"I think it's a combination of talent accumulation and having good coaches, good assistant coaches to be able to develop guys and constantly be on them – constantly be on them," Szefc said. "The daily maintenance of being a high-level program, I think, in any sport in college athletics is way under-judged by people that aren't in the middle of it."
It doesn't hurt to have good players, as Szefc readily admits, and Maryland clearly has them. The program hasn't been totally bereft of professional-level prospects in its history, but it's been far from a professional talent hub. The Terps had four players taken in last summer's MLB Draft, and Szefc anticipates Maryland could take "monstrous" losses to the draft after this season.
"If you don't bring in good players, you don't want to go from being in the penthouse to the outhouse," he said. "You want to be able to maintain that, and the way you do it is with good players, so that's kind of this year, more than any, has been a real challenge to do that, knowing what we may lose and where we want to keep things."
Even if Maryland loses a mass of players and high-school commitments to the draft, the Terps feel better suited to sustain that attrition now than at any point in the recent past. In large part, that's because they've drawn in prospects and developed them over time.
Shawaryn was a 32nd-round pick two years ago, but he's widely viewed as a potential top-rounder when he likely re-enters the draft in his junior season next year. Former pitcher Jake Stinnett was a 29th-round pick by the Pittsburgh Pirates in 2013, then a second-rounder by the Chicago Cubs after Maryland sprinkled more seasoning on him last season. Pitcher Jimmy Reed went from the 21st round in 2012 to the sixth in 2013. Maryland has just two alumni in the major leagues right now – San Francisco outfielder Justin Maxwell and Toronto reliever Brett Cecil – but that amount is likely to rise in the next five years as a smattering of ex-Terrapins with pedigrees work their way through minor-league systems.
"I knew I'd have time here to develop and get a great education," Shawaryn said. "In both perspectives, it was kind of easy."
Maryland pitcher Mike Shawaryn has a program-record 21 career wins. (Photo: Maryland Athletics)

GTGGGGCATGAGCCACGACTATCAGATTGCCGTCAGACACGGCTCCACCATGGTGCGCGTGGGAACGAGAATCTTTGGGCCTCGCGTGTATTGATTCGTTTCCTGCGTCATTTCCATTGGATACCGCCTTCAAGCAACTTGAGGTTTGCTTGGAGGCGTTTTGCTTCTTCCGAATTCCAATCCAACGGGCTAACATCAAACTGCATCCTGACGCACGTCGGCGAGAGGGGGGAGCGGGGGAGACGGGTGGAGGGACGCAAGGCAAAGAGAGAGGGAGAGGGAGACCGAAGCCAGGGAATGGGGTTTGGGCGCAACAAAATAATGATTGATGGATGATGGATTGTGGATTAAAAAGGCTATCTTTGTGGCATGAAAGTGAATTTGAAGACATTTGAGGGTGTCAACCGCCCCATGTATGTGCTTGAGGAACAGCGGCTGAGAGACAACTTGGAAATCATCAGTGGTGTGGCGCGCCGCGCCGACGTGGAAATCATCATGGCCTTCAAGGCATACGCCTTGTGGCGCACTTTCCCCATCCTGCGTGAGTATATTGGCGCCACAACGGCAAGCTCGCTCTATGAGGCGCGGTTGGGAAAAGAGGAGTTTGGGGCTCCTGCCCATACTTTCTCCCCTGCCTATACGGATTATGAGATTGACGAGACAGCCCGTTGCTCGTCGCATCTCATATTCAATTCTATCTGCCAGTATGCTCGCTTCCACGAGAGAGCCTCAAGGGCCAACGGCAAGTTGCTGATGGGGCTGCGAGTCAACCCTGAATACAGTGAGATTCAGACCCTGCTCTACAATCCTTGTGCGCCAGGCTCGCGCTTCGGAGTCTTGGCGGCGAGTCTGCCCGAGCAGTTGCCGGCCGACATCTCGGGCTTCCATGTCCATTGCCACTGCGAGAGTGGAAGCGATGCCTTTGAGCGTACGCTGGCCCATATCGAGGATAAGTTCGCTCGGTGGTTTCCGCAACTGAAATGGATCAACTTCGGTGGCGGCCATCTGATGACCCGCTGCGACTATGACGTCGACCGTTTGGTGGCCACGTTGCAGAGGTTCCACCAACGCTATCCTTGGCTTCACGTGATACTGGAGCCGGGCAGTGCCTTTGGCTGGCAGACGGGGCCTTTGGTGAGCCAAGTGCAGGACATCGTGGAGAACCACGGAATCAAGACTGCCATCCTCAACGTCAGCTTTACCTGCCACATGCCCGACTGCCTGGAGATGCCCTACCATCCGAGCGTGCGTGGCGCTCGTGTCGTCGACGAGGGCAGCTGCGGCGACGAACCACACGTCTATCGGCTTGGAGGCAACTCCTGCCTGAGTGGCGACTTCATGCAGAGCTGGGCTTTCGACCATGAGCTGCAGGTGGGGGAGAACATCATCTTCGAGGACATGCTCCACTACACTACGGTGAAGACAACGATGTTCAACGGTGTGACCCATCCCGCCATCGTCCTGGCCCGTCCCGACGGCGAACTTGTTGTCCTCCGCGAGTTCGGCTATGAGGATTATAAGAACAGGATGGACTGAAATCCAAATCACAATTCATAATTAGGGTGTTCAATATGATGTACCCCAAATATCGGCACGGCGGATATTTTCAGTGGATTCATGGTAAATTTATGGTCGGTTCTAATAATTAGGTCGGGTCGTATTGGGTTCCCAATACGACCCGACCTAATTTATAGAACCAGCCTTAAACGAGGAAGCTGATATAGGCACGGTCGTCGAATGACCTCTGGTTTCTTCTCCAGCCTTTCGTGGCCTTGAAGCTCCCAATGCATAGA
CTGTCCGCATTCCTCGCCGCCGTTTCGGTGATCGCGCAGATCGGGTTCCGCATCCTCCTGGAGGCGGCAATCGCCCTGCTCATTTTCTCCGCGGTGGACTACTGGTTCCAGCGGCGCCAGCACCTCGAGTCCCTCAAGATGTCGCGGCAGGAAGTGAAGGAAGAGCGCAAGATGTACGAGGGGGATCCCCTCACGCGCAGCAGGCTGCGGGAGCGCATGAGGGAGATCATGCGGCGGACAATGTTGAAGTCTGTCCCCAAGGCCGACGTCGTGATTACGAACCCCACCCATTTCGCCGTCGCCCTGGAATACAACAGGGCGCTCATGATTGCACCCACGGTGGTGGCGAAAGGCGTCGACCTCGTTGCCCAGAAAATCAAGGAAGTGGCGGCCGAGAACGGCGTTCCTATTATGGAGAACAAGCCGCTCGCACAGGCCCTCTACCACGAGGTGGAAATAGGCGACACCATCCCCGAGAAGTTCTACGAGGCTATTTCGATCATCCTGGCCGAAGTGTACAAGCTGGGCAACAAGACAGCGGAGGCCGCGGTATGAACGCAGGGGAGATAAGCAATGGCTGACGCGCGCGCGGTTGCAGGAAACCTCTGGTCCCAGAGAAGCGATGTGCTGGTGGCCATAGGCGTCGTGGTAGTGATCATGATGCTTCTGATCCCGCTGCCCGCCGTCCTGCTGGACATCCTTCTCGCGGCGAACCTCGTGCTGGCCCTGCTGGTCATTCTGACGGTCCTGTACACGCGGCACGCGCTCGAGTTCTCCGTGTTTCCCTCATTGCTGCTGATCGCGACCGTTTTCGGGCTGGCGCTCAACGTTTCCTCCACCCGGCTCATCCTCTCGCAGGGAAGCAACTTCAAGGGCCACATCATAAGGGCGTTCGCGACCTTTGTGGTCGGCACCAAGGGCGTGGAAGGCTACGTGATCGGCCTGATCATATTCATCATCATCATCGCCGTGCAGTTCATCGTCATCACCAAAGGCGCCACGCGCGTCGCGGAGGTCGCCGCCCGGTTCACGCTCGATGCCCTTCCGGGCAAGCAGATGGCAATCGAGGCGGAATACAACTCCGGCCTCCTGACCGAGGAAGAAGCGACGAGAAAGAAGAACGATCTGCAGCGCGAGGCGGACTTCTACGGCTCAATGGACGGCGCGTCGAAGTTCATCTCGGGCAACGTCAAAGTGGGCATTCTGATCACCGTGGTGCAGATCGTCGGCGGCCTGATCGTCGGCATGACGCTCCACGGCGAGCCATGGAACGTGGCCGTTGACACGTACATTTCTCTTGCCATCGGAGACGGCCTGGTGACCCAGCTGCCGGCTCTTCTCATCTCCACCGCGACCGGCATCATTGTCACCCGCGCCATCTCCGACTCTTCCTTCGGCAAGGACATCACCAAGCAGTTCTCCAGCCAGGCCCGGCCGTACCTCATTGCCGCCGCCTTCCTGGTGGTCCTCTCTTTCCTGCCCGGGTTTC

Shawaryn is Maryland's headliner and perhaps the best prospect the team has had in a generation. But he's had help in the form of an offense that leads the Big Ten in runs despite a middling .265 team batting average.
The Terps comfortably lead their new conference in walks and have managed to cycle runners around the base paths with a mixture of patience and power. They are 10th in the league in average, but second in on-base percentage through the weekend. In home runs, they are first.
"It's not really that different," said second baseman Brandon Lowe, the team's most prolific hitter. "Last year, we walked a lot, too. It's hard to put an inning together when you've got to go hit, hit, hit and just keep getting hits."
Lowe is listed at 5 feet 10 inches and 178 pounds, but he doesn't look that big in person. He's one of the smallest players on the field, but he's hit .352 with an on-base percentage close of .459. His nine home runs and 33 walks lead the team, as does his .582 slugging percentage. He's been terrorizing opposing pitching staffs all season.
"He's kind of un-expecting power-wise. He's just a little guy, but he plays the game really well, and he probably is one of the best hitters I've ever been around, with his eye," Shawaryn said. "I know just from pitching to him in [team scrimmages], some of the pitches he lays off, I'm just like, ‘Jesus, come on, dude. Give me a swing once in awhile.'"
Maryland is a young team, with just two seniors and 10 juniors on a roster of 35. But its offensive strength comes with experience. Lowe is a redshirt sophomore and a two-year starter now. Juniors LaMonte Wade and Anthony Papio have often teamed with senior Tim Lewis in a dynamic outfield, and junior catcher Kevin Martir provides pop from behind the plate, and his childhood friend Jose Cuas at third base. The lineup has depth up and down.
"We're lucky we have some guys on this roster that can do some special things at times," Szefc said.